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Title: Binaries drive high Type Ia supernova rates in dwarf galaxies
ABSTRACT

The scaling of the specific Type Ia supernova (SN Ia) rate with host galaxy stellar mass $\dot{\text{N}}_\text{Ia} / \text{M}_\star \sim \text{M}_\star ^{-0.3}$ as measured in ASAS-SN and DES strongly suggests that the number of SNe Ia produced by a stellar population depends inversely on its metallicity. We estimate the strength of the required metallicity dependence by combining the average star formation histories (SFHs) of galaxies as a function of their stellar mass with the mass–metallicity relation (MZR) for galaxies and common parametrizations for the SN Ia delay-time distribution. The differences in SFHs can account for only ∼30 per cent of the increase in the specific SN Ia rate between stellar masses of M⋆ = 1010 and 107.2 M⊙. We find that an additional metallicity dependence of approximately ∼Z−0.5 is required to explain the observed scaling. This scaling matches the metallicity dependence of the close binary fraction observed in APOGEE, suggesting that the enhanced SN Ia rate in low-mass galaxies can be explained by a combination of their more extended SFHs and a higher binary fraction due to their lower metallicities. Due to the shape of the MZR, only galaxies below M⋆ ≈ 3 × 109 M⊙ are significantly affected by the metallicity-dependent SN Ia rates. The $\dot{\text{N}}_\text{Ia} / \text{M}_\star \sim \text{M}_\star ^{-0.3}$ scaling becomes shallower with increasing redshift, dropping by factor of ∼2 at 107.2 M⊙ between z = 0 and 1 with our ∼Z−0.5 scaling. With metallicity-independent rates, this decrease is a factor of ∼3. We discuss the implications of metallicity-dependent SN Ia rates for one-zone models of galactic chemical evolution.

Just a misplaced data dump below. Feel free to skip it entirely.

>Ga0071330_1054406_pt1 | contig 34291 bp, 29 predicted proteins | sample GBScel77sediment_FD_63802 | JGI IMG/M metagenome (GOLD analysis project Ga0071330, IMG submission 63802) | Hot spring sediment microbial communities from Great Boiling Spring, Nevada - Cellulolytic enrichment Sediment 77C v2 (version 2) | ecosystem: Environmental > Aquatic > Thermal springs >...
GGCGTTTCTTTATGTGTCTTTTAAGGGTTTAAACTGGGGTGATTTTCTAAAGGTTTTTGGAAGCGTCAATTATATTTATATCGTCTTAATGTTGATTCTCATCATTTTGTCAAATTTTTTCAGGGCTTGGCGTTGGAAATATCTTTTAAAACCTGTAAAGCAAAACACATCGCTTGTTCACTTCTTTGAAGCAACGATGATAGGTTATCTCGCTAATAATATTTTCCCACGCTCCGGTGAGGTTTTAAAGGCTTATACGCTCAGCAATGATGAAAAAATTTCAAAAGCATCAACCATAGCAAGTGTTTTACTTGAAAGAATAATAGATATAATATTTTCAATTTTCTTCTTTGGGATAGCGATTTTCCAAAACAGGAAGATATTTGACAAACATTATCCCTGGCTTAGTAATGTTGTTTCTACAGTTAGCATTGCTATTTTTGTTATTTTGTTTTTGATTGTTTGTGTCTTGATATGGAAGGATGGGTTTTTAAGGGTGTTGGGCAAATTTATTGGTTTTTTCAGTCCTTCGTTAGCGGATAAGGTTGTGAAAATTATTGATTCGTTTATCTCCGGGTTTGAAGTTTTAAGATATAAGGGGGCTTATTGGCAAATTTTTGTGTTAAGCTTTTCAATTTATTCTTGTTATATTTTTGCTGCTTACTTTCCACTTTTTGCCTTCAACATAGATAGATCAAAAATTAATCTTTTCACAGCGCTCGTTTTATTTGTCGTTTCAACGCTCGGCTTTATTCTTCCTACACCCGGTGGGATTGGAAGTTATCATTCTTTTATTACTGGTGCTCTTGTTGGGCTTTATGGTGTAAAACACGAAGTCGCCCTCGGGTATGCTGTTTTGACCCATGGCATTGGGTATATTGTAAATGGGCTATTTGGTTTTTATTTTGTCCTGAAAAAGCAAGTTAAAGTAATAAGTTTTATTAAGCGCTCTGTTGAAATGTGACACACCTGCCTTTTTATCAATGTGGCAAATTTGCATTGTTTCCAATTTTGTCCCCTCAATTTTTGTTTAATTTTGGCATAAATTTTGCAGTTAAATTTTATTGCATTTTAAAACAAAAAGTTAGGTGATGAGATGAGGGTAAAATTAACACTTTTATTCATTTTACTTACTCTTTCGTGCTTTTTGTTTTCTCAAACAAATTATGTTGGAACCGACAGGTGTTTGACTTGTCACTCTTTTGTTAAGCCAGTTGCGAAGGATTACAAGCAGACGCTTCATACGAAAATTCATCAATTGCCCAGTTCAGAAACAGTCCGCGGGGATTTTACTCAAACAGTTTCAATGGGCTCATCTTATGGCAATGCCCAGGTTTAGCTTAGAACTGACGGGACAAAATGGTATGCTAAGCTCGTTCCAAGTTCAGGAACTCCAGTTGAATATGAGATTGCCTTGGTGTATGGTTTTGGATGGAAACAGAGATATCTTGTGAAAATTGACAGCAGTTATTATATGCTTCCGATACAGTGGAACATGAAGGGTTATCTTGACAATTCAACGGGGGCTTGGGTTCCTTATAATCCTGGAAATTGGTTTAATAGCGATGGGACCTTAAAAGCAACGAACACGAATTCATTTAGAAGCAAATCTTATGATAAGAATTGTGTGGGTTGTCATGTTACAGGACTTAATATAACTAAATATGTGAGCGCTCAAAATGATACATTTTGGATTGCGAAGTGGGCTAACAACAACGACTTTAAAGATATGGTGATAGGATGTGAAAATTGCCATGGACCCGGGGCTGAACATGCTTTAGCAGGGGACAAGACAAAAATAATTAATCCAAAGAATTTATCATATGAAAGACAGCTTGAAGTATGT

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NSF-PAR ID:
10470922
Author(s) / Creator(s):
; ;
Publisher / Repository:
Oxford University Press
Date Published:
Journal Name:
Monthly Notices of the Royal Astronomical Society
Volume:
526
Issue:
4
ISSN:
0035-8711
Format(s):
Medium: X Size: p. 5911-5918
Size(s):
["p. 5911-5918"]
Sponsoring Org:
National Science Foundation
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